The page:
They may be poor but they ain't stupid

The Star Tribune writes how the poor in America are finding ways to exploit the wrinkles in the system to make a living - not a great living, just a few bucks a time, but it's a start:

There are the return stringers -- people on the front end of loose-knit shoplifting gangs -- hired to return purloined merchandise for store credit using a driver's license. Recently, a pimple-faced, tattooed and gap-toothed young man returned more than $60 of Oil of Olay age-defying cosmetics.
I did not ask what would have been obvious questions. Do you have a receipt? Did you pay with a debit or credit card? Have these improved your skin? I gave him a gift card.
There are non-criminal entrepreneurs too - a grandma purchasing a gift card, buying small value items to turn most of the card into cash, then returning the items for cash. Free ATM withdrawals! Yes, UK citizens, ATM withdrawals in the USA generally cost you a buck or two unless you can drive 10-40 miles to a branch of your own bank.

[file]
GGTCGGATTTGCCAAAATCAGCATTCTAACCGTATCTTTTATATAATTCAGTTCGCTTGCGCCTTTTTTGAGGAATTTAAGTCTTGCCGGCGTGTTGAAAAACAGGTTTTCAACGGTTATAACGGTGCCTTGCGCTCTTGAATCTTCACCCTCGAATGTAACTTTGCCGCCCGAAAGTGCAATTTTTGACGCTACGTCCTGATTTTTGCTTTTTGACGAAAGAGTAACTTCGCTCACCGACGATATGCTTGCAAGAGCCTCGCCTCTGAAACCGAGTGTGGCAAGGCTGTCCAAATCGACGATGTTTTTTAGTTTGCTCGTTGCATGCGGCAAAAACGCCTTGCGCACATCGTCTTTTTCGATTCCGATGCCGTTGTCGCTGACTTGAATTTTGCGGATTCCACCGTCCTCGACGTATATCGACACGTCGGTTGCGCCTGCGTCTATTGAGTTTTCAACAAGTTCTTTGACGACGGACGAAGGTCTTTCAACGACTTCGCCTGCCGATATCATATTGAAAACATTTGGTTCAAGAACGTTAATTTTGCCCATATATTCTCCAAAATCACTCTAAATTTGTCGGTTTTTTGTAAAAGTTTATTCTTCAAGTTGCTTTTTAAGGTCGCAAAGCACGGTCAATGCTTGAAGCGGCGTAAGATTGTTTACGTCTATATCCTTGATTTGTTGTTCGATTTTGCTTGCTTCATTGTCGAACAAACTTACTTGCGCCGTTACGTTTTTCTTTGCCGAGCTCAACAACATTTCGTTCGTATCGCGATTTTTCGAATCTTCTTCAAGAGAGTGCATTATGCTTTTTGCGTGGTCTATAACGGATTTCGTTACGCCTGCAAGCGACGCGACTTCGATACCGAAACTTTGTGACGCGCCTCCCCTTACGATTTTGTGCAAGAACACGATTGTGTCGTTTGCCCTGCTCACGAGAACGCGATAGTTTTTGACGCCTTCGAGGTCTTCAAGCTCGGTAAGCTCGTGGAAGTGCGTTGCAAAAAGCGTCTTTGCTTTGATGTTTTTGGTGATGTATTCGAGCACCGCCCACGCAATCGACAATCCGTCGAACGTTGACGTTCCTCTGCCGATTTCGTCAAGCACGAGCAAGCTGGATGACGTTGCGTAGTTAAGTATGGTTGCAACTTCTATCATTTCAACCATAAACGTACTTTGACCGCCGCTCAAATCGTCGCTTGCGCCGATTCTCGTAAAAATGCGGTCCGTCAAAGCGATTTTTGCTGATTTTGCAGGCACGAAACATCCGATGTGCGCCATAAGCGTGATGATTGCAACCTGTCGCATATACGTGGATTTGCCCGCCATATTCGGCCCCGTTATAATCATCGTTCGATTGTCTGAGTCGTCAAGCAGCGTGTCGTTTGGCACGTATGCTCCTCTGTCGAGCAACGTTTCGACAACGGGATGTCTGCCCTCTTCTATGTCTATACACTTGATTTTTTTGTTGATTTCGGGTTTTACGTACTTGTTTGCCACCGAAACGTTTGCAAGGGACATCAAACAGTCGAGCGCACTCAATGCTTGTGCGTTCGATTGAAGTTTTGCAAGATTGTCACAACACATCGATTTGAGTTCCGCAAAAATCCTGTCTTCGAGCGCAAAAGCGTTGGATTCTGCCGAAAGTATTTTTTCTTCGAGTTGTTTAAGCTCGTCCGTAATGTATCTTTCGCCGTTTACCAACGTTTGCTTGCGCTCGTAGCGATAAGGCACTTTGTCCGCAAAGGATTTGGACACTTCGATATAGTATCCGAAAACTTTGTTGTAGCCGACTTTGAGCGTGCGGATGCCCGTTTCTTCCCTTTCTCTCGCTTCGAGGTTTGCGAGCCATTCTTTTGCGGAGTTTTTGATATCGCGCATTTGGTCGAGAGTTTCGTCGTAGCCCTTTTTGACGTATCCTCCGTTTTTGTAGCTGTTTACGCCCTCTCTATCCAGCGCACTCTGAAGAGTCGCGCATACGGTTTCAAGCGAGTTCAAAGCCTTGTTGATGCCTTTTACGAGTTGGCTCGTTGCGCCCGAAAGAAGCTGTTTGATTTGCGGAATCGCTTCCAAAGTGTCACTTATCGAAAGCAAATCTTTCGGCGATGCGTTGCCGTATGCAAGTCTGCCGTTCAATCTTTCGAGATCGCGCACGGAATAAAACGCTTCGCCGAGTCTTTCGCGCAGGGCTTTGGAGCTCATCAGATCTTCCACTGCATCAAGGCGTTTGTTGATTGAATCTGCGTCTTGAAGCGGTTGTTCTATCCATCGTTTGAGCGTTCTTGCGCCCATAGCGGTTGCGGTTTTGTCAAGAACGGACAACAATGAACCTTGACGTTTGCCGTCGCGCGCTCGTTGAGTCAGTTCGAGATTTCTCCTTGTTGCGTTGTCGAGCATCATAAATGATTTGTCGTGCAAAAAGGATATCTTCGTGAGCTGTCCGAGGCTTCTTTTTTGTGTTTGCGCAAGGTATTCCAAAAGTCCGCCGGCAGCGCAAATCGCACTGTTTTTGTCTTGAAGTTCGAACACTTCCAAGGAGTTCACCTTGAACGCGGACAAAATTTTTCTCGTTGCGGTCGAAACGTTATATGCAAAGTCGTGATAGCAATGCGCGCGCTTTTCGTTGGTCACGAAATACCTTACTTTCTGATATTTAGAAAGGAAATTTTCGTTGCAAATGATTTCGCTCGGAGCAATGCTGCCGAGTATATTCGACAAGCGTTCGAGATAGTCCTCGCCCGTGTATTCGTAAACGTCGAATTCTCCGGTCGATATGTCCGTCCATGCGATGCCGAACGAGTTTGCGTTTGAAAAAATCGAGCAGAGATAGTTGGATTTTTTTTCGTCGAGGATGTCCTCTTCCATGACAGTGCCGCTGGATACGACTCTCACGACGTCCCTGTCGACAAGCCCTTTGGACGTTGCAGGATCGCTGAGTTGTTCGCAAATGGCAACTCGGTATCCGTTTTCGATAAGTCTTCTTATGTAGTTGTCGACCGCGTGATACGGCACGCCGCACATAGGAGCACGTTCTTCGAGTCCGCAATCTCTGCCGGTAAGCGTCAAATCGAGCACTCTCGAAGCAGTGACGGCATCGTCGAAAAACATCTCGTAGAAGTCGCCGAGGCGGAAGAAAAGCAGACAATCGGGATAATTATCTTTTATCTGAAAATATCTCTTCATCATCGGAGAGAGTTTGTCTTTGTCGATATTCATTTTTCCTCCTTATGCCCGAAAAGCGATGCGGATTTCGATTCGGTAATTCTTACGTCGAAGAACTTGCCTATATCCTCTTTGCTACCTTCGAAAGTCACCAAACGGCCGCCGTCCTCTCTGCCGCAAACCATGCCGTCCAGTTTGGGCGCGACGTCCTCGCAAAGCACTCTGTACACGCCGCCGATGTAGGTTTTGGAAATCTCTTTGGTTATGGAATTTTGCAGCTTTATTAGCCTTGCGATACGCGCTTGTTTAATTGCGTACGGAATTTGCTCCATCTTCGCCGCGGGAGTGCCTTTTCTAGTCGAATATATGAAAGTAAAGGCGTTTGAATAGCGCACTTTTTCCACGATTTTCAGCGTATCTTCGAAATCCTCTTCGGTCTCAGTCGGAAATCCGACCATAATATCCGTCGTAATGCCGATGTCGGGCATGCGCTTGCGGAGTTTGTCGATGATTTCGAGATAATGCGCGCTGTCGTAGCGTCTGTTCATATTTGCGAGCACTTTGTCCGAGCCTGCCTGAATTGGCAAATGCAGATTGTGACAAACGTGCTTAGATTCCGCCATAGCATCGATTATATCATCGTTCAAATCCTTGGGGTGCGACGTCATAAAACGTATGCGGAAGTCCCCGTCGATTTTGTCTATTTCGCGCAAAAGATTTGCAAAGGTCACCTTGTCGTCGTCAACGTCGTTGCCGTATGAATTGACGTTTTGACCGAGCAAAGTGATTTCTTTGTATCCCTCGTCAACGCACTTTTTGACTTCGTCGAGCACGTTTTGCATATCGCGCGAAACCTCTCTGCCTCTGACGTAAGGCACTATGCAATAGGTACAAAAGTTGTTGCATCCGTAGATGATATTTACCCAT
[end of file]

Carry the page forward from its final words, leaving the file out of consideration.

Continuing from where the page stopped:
But the newest entrepreneurial poor at our East St. Paul Target are the couponers, who, individually or in groups, purchase multiples of same items at little or no cost using high-dollar or "free" coupons found online. Then they return the items for full cash value.
A fantastic bit of arbitrage here. Couponing has for decades been a way of life for the very poor in America - and hold no illusions, the "poor" in the UK have no idea what poverty in a first-world country can be like. There are even mainstream TV shows on the subjects such as Extreme Couponing. The economic premise is price discrimination - the very poor can trade time clipping coupons for relatively small monetary savings. Now they have found a way to amplify those savings into cash rather than cheap purchases.

Article author Doug Champeau hypothesises that the increase in entrepreneurship is at least partly due to the newly-impoverished former members of the American middle-class; business nous and economic literacy translates into being able to analyse and exploit an overly complex system of discounts and benefits for the poor. Perhaps this tells us a lot about how people stay in poverty - the opportunities to rise are there, but they haven't been equipped by their high school education to be able to find them.

No comments:

Post a Comment

All comments are subject to retrospective moderation. I will only reject spam, gratuitous abuse, and wilful stupidity.